Another mutual friend, Bob Baker, remembered the time that his daughter was born. Bob and his wife Judy brought their new baby daughter to our house for a visit. Leroy was there visiting at the time. We all made over the baby and commented how cute she was. Leroy wanted his picture taken with Judy and the baby. He had Judy sit on his lap in the wheelchair holding the baby. When the picture was taken, Leroy said with a wry smile, “I want a copy of that picture to send to my ex-wife.”

I was thankful that my kids knew Leroy and got to grow up with him around. To them, the wheelchair was quite normal, and they loved it when he would take them for a wheelchair ride. Because of Leroy, when they saw someone else in a wheelchair they were neither afraid nor were they intimidated or overly curious. At a local Mom and Pop restaurant that we went to, the owner's son, Sid, was severely disabled and in a wheelchair. Many patrons would stare, and some people would not go to the restaurant because Sid’s presence made them uncomfortable. My son Gavin would always talk to Sid just as he would talk to anyone else. The owners mentioned to us several times how much they appreciated Gavin.


As I sit at my computer writing, I can see a Governor Winthrop Desk in the corner of the living room. That desk will always be a reminder to me of Leroy’s thoughtfulness and generosity. When Leroy was in Mena, he spent a lot of time in our home. He loved to come over for a meal and visit with us. During one of the visits, my wife Gina was talking with him about the desk she was saving up to buy. She wanted a special kind of desk called a Governor Winthrop Desk. The next time that he came over Leroy asked Gina, “have you found the desk that you want?” Gina said that a furniture store in town had one that she liked. “I would like to buy it for you, “Leroy said. When Gina protested, Leroy said, “You have fed me many times, and I made good money on the car that Richie just built for me. I want to do it.” That desk will always be a reminder to me of the kind of person that Leroy was.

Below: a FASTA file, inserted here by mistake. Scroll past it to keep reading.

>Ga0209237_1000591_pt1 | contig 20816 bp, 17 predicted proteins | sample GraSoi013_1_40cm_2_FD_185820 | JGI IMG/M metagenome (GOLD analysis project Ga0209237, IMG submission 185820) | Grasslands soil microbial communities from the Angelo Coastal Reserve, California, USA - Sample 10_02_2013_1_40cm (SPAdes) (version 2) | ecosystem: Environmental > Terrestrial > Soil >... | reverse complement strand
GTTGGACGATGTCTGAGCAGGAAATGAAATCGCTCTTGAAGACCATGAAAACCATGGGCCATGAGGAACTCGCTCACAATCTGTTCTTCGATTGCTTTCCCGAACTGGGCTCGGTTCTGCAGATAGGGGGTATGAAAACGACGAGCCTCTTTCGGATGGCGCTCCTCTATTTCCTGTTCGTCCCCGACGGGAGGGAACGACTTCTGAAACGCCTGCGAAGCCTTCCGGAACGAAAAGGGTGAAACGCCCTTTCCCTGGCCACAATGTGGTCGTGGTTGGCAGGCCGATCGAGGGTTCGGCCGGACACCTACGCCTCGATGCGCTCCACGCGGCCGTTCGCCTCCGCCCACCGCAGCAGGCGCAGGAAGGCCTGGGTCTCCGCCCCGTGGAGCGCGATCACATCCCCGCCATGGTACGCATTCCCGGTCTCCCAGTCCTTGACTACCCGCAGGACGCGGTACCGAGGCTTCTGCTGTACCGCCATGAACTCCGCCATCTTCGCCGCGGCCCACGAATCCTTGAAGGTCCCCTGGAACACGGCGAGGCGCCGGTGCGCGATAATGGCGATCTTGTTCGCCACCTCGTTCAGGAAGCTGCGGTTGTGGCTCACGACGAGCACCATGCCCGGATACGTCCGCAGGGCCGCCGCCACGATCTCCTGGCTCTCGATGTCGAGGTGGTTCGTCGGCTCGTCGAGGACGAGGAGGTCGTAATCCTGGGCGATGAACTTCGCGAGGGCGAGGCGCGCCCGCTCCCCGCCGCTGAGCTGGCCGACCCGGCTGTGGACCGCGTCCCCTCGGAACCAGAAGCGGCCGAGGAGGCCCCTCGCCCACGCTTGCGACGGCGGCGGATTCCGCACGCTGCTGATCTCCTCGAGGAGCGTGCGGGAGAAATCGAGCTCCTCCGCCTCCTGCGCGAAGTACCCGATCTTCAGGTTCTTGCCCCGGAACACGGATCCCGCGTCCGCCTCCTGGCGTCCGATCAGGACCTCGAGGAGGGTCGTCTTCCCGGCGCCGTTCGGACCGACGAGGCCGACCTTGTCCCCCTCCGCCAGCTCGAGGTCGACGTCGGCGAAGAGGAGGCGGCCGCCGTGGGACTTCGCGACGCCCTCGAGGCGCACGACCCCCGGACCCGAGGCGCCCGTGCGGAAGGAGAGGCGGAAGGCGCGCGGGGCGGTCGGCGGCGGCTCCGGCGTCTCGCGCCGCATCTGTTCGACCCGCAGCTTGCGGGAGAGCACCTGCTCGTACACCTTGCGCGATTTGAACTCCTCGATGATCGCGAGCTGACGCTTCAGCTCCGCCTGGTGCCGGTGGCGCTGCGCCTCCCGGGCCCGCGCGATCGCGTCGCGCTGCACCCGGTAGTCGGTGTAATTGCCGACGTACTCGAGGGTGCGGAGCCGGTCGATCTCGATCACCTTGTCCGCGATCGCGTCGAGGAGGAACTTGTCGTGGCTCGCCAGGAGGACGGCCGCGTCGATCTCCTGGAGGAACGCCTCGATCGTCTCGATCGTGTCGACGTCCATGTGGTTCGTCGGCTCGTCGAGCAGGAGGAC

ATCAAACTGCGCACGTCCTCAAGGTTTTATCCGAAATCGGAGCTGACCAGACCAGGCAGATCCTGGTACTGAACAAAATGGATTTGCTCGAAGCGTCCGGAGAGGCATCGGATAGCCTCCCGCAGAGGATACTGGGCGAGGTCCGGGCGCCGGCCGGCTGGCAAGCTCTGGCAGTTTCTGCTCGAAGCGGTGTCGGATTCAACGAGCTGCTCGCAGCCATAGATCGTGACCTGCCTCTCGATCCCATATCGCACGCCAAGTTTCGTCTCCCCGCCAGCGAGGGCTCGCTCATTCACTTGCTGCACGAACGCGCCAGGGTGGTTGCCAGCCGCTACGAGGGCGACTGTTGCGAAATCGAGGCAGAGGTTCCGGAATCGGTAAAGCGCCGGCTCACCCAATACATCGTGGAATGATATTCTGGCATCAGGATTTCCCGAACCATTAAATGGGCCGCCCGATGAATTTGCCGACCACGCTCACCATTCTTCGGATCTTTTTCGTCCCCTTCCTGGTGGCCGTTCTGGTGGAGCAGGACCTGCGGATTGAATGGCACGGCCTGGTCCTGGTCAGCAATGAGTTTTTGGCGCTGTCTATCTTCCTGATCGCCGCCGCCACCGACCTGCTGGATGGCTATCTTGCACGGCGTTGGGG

Whenever things are a bit tough and aren’t going the way I would like them to, I always think about Leroy and how he handled the challenges that life gave him. His optimism and cheerfulness in the face of very difficult situations impressed me. His determination to do things for himself and not be a burden to others was evident to anyone who knew him. I’m sure that I am not the only person who counts Leroy as their most unforgettable character.

Wednesday, November 15, 2017

Warning Labels

My An Arkie's Faith column from the November 15, 2017, issue of The Mena Star.


In my occupation as an auto bodyman and painter, I have painted many unusual things. One of the most unusual was a Bandit Wood Chipper that I painted for my cousin. Wood chippers have powerful feed systems with large chipper openings that allow you to break down limbs and branches. One of the things that I had to do before I could paint the wood chipper was to remove all the decals and stickers. So that I would know where to put the new decals when I finished painting, I took pictures of all the decals and locations for reference.

Wood chippers are very dangerous machines. I have never used one, but after reading all the warning decals, I have a new found respect for the dangers involved.


One warning label reads “DANGER! STOP TO THINK!! Reaching or kicking into the infeed spout can cause serious injury or death! DO NOT reach with your hand or kick with your foot inside the feed spout. The feedrolls are very powerful. Once your hand or foot is grabbed by the feedrolls, you can be pulled into the chipper. Do not think you will be able to pull yourself out of the feedrolls. They will not let go!” Another one reads “DANGER! SEVERE INJURY OR DEATH CAN OCCUR! UNLESS THESE INSTRUCTIONS ARE FOLLOWED.”


Do you think that Bandit Industries Inc. is serious about their warnings? Are they plain enough for you to understand? The wood chipper was covered with these warnings. I took 30 pictures of warning labels. The manufacturer wants to make sure that you understand the dangers of working with this machine.